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I had panic attacks after losing my daughter Luna in the second trimester

Hayley talks about her experience of losing her daughter at 19 weeks of pregnancy.

All of this grief, the loss of Luna, made me panic. I realised nothing was safe.

We lost Luna at 19 weeks, she had Turner’s Syndrome, we knew this from 12 weeks. We had been giving her time to see if the complications she was suffering from may stabilise to a point where she could be born live with a chance of a relatively ‘good’ life. Sadly, this wasn’t the case. I’d already had 3 previous miscarriages, all different experiences in their own right, but losing Luna was like a bomb going off.

I delivered Luna on the 25th January 2017. Those first few days and weeks were a haze of shock, guilt and grief. We had amazing support through the hospital bereavement midwife, she was our saving grace. Both my parents are dead, so I didn’t have this type of support to rely on, which just made my grief even more seismic.

Losing Luna cracked open all of these previous griefs, including the previous miscarriages. It was so completely overwhelming. I lost my voice for the first few days after returning home from hospital. My body hurt all over, for months afterwards, especially in my hips and legs. I was grinding my teeth at night, waking up with a sore jaw and headaches. And then the waking nightmares. All of this grief, the loss of Luna, made me panic. I realised nothing was safe. Anything can and does happen. I have no control. I would imagine our son crossing the road on his scooter and getting hit by a bus. I would see it in technicolour. I would dream about this sort of thing too, or him going missing. I began to have panic attacks, usually in crowded places, but they could happen anywhere. I felt like I was dying or going completely crazy.

I was having therapy by this time, I was trying mindfulness meditation to try and calm my nerves. I was trying to eat properly and sleep as best I could. I didn’t want to take pills, as I thought (and still do think) that this was relatively normal. I was experiencing a high level of grief. Anxiety and depression are normal in these circumstances. I forced myself outside, but I also took care to listen to myself. I chose my interactions carefully, made sure that I was either with people I felt safe with or that the environment wouldn’t trigger me (not an easy thing to do when it comes to pregnant women and babies).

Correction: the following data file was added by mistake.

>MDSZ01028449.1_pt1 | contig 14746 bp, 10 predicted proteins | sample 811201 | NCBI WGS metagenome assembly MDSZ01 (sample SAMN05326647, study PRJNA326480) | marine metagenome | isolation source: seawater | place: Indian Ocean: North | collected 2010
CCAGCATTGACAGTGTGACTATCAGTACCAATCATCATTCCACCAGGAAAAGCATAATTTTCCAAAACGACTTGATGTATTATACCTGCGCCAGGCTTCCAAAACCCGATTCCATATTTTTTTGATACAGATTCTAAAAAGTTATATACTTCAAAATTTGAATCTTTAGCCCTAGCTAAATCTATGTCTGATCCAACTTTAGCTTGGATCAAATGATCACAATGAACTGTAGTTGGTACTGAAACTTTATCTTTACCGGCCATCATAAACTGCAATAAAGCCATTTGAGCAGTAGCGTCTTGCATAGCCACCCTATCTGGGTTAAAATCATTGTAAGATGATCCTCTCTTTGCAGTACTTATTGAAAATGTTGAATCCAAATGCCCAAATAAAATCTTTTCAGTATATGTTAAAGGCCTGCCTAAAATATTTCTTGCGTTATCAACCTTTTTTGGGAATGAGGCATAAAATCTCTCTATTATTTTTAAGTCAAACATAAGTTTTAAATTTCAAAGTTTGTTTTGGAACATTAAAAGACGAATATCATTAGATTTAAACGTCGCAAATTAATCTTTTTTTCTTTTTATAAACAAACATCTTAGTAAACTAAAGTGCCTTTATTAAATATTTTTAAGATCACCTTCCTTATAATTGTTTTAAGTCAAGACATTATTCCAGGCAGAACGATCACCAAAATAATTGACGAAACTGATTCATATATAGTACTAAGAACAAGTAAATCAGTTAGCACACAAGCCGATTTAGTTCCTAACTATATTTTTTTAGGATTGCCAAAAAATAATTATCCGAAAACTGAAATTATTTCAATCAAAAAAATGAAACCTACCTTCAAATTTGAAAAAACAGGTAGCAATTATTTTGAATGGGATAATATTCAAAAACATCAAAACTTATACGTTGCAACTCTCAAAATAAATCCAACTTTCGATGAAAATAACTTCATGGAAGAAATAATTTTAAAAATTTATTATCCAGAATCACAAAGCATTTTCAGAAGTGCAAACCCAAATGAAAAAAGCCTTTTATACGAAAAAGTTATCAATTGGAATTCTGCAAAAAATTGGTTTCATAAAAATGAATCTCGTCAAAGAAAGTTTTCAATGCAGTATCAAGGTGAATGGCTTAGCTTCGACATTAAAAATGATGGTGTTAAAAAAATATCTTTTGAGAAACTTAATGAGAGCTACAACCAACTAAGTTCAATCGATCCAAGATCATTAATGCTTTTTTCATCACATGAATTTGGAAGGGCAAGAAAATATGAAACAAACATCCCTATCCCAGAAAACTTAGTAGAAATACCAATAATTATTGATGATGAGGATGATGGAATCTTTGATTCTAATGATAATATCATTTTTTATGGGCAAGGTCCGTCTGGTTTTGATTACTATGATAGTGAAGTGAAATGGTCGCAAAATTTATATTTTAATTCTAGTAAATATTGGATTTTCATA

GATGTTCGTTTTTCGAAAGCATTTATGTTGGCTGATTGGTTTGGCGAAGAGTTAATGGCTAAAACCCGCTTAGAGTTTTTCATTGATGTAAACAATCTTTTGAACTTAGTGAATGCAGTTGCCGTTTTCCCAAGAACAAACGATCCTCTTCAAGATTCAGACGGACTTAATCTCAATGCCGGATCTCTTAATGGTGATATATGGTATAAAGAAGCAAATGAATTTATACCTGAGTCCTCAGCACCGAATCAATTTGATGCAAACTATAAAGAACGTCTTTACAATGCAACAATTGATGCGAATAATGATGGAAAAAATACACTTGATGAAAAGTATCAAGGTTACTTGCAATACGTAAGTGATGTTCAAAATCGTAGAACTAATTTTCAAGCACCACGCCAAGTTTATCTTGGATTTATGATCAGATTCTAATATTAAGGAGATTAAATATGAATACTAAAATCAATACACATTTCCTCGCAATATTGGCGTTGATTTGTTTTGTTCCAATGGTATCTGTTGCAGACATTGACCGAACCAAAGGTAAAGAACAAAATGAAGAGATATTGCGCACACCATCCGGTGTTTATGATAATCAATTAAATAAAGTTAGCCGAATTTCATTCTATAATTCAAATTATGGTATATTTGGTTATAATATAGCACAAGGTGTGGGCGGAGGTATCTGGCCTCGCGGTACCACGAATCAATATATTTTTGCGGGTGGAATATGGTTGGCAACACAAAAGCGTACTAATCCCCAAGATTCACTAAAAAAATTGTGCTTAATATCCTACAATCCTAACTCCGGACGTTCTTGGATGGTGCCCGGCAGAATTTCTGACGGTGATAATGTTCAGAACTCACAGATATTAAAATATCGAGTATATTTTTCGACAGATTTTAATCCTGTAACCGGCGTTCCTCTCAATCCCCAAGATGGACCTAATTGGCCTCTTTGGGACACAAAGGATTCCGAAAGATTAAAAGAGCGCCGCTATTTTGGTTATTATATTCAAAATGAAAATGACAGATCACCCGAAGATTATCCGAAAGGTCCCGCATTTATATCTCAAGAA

The GP referred me to have CBT (Cognitive Behavioural Therapy) group sessions. I tried these, but the group situation just freaked me out, I had to leave part way through the second session. They switched me to 1:1 sessions, this was better, although I’m not sure the actual CBT helped, or if it was just having another therapy outlet, someone to talk to. Most of our sessions just became talking, rather than the prescriptive CBT lines. I was on a waiting list to be assessed for PTSD (Post Traumatic Stress Disorder). I was probably suffering from this, but it’s so tangled up with the grief response that it’s a difficult one to detangle. By the time they eventually called me for the assessment, my scores for these things had come down significantly.

I haven’t had a panic attack for over a year now. My imagination can still get a little overexcited about possible tragedy, but I’ve learnt how to manage it better. I’ve stopped grinding my teeth at night, my legs don’t hurt anymore. I had another miscarriage in July 2018. I was really worried that this might throw me back to the grief wolves. But it didn’t. I think that has a lot to do with what we’ve learned from Luna and about grief and trauma. We handled this pregnancy and the subsequent miscarriage in a very different way from before. It’s still heart breaking and I don’t know whether we have the strength to risk trying again, but one thing I can say for certain is that we are better people for what we have experienced. That may sound like a really strange thing to say, but ALL of my baby losses have had a deep and meaningful impact on my life and who I am as a person. And I think mostly for the better.

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